Just say “no”
You may feel that agreeing to every project, assignment and request for help signals your willingness to do whatever it takes, but you’ll wind up doing things poorly. Cross says “no” to always saying “yes.”
For decades, Cross’s research has demonstrated that those inclined to help their colleagues usually turn out to be among a firm’s highest performers. But giving indiscriminately leads to overload and diminished value. When people ask for your help, Cross urges you to ask which specific elements you can weigh in on. He suggests that you collaborate where you can have the greatest positive impact, but mostly in work that also connects to your goals and priorities.
Beware the slow boil
You might think that any single request or project won’t matter much to your workload. But most people don’t get overwhelmed overnight. Cross warns that it occurs insidiously, bit by bit, as you take on more, make yourself more central, and suffer the consequent flood of meetings, emails, calls and interruptions. At some stage, says Cross, you’ll reach a breaking point. You might burn out or make a career-damaging mistake – and/or lose your best people because, by having your hand in everything, you frustrate their need for autonomy and growth.
Choose meaningful work
Your interests signal where you should orient your time. Let your values and identity guide you too. Cross suggests that you reflect on those times you worked most effortlessly, when you were “in the zone.” Know your strengths, interests and goals, then block time to pursue them. Work on your priorities during your most productive hours.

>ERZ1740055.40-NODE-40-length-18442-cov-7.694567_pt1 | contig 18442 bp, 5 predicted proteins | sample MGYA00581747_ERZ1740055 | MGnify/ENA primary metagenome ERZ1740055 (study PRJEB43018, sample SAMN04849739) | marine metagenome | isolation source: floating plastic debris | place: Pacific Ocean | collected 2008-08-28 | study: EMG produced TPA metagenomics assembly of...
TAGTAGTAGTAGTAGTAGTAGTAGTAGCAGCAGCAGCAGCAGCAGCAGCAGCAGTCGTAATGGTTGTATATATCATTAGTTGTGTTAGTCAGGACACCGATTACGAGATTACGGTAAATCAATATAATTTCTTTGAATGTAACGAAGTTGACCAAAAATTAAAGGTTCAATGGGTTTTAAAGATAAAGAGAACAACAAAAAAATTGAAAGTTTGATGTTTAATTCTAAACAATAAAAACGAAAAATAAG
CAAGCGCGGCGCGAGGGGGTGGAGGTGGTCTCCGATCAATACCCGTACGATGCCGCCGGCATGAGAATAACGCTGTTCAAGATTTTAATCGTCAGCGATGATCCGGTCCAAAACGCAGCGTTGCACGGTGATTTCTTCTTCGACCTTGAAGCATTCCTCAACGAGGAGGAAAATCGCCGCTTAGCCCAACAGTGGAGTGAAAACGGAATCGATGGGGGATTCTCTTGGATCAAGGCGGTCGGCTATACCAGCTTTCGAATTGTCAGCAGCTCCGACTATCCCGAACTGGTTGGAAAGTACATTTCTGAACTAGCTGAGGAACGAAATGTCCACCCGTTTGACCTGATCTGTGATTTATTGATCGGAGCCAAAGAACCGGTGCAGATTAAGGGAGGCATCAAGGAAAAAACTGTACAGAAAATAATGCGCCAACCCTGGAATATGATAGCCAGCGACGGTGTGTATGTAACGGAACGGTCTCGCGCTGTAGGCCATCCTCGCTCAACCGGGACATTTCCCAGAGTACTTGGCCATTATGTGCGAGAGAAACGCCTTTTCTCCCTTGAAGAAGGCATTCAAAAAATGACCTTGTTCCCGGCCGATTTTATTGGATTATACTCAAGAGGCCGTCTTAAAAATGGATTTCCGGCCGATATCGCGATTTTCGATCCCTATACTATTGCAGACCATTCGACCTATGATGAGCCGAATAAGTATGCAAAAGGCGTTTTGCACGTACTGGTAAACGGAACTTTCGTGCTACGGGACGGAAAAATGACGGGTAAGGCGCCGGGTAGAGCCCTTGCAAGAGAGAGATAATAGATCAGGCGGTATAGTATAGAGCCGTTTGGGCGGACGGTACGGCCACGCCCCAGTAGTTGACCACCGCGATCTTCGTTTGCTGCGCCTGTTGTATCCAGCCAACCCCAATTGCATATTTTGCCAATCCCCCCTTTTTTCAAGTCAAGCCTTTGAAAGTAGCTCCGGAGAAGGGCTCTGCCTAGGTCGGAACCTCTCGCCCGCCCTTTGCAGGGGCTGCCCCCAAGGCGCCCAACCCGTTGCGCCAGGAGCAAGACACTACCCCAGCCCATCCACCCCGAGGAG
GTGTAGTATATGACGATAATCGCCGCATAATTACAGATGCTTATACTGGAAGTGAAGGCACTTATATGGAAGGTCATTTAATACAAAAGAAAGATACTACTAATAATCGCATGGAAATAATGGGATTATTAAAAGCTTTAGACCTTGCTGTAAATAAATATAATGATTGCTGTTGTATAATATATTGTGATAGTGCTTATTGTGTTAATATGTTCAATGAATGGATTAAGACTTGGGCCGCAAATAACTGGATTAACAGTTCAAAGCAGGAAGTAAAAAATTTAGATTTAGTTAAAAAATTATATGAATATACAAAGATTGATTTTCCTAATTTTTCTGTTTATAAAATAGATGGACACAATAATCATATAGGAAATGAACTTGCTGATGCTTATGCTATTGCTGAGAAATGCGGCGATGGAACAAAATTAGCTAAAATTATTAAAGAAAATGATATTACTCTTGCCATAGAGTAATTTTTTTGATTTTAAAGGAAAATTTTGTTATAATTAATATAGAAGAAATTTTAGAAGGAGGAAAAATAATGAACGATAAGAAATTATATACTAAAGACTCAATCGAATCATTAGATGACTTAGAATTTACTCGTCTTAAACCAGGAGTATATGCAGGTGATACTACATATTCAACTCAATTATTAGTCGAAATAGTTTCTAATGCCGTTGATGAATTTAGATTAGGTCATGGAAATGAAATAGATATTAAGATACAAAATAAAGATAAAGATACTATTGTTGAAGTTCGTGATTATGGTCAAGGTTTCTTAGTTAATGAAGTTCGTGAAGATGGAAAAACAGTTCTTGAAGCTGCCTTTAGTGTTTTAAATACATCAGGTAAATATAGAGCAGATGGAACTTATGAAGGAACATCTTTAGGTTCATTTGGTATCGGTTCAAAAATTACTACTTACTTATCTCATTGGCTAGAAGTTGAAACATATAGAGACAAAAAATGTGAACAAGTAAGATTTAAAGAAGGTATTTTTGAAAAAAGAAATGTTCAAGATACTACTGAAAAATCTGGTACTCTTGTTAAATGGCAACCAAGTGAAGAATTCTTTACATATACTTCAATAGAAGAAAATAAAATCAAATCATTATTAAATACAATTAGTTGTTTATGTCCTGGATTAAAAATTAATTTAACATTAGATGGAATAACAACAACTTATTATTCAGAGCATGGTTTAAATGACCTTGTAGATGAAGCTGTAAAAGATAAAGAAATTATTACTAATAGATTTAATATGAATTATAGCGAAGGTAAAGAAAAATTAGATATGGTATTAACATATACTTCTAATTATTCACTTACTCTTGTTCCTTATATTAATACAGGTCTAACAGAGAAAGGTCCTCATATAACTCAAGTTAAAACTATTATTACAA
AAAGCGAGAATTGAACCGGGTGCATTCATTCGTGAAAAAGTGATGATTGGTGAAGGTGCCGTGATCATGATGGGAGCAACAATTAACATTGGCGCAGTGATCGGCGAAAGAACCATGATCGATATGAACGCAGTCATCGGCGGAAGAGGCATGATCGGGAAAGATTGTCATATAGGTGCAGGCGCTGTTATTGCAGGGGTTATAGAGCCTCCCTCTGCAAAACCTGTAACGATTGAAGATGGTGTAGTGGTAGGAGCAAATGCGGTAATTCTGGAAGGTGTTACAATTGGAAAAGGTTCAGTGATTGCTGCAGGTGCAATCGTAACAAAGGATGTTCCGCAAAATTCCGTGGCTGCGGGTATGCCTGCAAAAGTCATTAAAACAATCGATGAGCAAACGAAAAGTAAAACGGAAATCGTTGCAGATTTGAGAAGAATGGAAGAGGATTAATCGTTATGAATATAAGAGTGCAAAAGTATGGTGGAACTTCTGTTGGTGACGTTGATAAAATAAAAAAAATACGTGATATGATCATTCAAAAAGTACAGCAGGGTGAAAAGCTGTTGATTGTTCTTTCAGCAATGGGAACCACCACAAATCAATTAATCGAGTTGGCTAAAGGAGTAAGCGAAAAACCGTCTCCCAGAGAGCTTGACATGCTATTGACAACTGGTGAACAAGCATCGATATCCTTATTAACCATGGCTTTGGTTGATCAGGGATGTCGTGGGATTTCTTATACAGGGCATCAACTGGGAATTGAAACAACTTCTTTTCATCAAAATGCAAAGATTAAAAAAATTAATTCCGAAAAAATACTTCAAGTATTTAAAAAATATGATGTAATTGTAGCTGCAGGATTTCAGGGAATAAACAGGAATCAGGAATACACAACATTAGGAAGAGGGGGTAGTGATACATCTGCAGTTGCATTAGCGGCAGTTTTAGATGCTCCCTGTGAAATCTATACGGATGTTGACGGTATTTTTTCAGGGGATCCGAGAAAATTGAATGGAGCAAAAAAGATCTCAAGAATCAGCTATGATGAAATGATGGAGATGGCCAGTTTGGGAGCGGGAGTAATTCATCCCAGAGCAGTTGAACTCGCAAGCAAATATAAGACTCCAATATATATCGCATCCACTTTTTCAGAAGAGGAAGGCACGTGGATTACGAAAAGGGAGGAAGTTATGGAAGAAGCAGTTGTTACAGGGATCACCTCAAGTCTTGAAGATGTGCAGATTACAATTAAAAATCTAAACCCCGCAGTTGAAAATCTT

Well-being is clearly tied to a sense of purpose – in essence, a belief that life is meaningful and serves aims higher than yourself. Rob Cross
By aligning your work with your interests, Cross says you gain energy, which attracts the people you need to succeed. He advises you to resist work imposed on you by others, whether from requests, incessant emails or otherwise, and to let people know when and how you prefer to collaborate. Choose your work. Build trust by speaking your truth and sharing information. Make your and your team’s goals known so that people understand your priorities.
Harness your social network
Cross doesn’t want you to hide away in isolation. Without exception, he says, all high performers rely on their network. They tap it early on in projects to gain knowledge, perspective and feedback before launching too far down any particular path.
Cross urges you to network deliberately with people who can help you achieve your goals. But give first. Offer ideas and recognition of others’ work before you ask for help. Look for a range of experts and keep them close. When you marry your social network with the activities you want to pursue for your well-being, you create accountabilities and dependencies that will keep you on track when work and other pressures mount.
Cross’ latest book on social networks could not have come at a better time, as businesses navigate the “new normal” of post-pandemic work. His insights are deeply grounded in two decades of meticulous academic research and peer-reviewed publications.
Other noteworthy books on collaboration include, Reimagining Collaboration: Slack, Microsoft Teams, Zoom, and the Post-COVID World of Work by Phil Simon and Mastering Collaboration: Make Working Together Less Painful and More Productive by Gretchen Anderson.